EDMONTON – Take a walk down Alberta Avenue, and the Edmonton entrepreneur story is front and centre; everything from restaurants, to bakeries, to hair salons.
Since March, there’s also been the office of a small city magazine called ‘Diversity.’
“We try to focus more on some of the stories in the community that most people don’t talk about,” explains magazine publisher and founder Frankline Agbor, who places an editorial focus on success stories and community events.
Agbor started a publication called ‘Afro Canadian Magazine’ in 2012.
“It started as a hobby and interest in telling stories,” says Agbor.
But soon, he realized there was interest beyond the African community. The magazine was relaunched as ‘Diversity’ in November 2014, and interest has grown.
“Actually, it’s the most surprising thing,” Agbor happily explains to Global News.
The magazine is published six times a year and is distributed to about 80 locations in the city, including a business a few blocks away owned by Margaret Amedume.
“The other day I told him I’m really proud of him (Agbor) and I could see tears,” says Amedume in her salon. She started the business, which also includes a fashion and accessory store, about two months ago. An ad was placed in ‘Diversity.’
“People are connected to the magazine, to other people through the magazine,” says Amedume, adding, “you find a whole lot of information.”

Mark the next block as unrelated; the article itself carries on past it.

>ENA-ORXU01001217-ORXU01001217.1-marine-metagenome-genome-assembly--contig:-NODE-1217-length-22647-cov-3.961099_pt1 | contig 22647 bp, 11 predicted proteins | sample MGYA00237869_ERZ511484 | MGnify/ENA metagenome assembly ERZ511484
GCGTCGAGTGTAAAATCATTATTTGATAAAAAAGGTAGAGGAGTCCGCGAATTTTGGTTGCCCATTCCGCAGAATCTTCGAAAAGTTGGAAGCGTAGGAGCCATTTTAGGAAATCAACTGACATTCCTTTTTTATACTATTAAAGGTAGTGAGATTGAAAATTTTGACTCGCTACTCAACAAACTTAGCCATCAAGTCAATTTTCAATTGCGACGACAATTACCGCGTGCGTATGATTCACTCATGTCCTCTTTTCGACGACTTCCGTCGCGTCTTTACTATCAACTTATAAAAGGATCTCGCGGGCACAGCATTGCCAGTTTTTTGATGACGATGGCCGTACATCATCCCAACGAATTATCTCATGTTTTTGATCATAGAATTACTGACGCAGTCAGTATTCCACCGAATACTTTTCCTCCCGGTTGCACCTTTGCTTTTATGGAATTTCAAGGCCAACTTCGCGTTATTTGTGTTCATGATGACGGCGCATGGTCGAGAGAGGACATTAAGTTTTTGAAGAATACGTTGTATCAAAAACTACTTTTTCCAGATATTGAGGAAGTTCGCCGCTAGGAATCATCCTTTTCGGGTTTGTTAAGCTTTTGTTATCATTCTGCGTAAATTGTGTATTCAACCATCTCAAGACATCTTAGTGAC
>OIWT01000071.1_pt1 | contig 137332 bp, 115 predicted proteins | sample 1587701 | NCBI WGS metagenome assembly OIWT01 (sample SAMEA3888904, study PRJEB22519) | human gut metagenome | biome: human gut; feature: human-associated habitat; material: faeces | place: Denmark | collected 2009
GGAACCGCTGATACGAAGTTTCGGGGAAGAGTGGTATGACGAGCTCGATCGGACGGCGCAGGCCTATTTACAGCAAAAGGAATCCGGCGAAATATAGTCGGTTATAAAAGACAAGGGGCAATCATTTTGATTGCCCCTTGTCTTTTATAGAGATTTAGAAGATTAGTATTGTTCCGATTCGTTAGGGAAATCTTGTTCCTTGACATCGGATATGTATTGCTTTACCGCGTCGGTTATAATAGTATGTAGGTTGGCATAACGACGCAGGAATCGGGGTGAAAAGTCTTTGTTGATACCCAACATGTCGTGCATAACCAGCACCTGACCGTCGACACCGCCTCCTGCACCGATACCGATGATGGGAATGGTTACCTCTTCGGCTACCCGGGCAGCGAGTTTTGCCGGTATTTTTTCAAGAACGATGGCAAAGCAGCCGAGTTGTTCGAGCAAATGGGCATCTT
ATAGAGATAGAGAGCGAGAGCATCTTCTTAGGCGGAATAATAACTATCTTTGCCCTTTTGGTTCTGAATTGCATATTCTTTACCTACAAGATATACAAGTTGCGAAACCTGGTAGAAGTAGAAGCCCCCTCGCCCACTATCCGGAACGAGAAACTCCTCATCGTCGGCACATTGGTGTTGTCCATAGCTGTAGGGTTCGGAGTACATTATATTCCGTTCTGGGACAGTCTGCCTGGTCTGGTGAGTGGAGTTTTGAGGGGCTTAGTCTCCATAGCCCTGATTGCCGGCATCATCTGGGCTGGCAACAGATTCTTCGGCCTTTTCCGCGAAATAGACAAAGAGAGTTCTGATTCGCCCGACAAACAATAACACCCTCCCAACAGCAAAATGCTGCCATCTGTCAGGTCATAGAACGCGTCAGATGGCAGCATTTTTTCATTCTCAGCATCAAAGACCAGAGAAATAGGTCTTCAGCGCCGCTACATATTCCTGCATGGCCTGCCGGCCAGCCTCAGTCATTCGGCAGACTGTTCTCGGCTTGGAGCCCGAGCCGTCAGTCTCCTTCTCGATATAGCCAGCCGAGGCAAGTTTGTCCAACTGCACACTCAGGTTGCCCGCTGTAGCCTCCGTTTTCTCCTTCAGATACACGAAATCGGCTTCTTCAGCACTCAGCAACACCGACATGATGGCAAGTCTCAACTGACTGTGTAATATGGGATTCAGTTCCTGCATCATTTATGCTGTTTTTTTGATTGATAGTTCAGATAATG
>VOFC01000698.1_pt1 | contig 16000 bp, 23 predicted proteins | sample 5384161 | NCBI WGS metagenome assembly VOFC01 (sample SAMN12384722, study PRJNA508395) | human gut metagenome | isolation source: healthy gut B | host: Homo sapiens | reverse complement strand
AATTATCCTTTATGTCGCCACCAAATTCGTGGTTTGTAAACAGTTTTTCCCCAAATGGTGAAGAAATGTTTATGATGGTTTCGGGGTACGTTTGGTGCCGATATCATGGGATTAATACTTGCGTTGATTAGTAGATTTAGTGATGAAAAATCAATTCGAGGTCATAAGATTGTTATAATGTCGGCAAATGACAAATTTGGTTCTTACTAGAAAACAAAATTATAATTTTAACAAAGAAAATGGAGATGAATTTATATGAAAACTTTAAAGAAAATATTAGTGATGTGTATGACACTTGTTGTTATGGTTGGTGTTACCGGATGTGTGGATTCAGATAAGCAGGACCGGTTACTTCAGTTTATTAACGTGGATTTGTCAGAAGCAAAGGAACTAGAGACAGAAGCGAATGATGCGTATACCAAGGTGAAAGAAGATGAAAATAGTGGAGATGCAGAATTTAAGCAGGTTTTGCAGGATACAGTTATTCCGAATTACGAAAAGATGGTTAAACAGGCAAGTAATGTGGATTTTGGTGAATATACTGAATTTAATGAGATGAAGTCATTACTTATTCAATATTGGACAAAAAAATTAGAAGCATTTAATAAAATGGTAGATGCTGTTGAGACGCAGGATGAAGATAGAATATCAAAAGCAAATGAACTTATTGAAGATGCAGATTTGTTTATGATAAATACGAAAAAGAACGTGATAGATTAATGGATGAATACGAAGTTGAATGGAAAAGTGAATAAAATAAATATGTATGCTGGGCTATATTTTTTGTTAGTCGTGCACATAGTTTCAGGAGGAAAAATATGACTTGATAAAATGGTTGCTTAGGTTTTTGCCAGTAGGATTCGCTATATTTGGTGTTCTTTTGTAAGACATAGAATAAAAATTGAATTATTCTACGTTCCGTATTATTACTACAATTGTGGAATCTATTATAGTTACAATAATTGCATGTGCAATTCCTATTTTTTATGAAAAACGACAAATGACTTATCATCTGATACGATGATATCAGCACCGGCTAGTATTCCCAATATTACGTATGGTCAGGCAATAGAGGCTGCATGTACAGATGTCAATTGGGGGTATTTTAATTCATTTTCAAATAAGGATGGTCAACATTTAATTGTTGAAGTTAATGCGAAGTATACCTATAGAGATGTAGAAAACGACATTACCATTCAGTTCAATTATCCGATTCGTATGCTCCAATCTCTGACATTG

The meeting space at the office of Diversity Magazine in Edmonton Vinesh Pratap/ Global News
The meeting space at the office of Diversity Magazine in Edmonton
Vinesh Pratap/ Global News
The magazine office, located on the second storey of a store front building on 118 Avenue, has become a community hub. Next to the workspace, there are couches and a television lending to a relaxed atmosphere.
“We have a lot of our meetings here,” says Agbor about the space. “We meet some of the artists and talents and different people in the community.”
“It wasn’t supposed to be a job,” says Agbor.
The magazine, under the name ‘Diversity,’ will celebrate its one year anniversary this Saturday. There are three full time staff, including Agbor, along with a handful of part-timers.
“I would say we are trying to break even,” Agbor comments, adding the magazine relies solely on advertising for revenue.
“We are so proud the community has supported it this far and they are happy to support it and to keep it going.”
As interest has grown, the requests for coverage has also jumped. Along the way, Agbor has learned a lot about the communities he covers.
“Everything is based on relationships and actually passion,” a proud publisher concludes.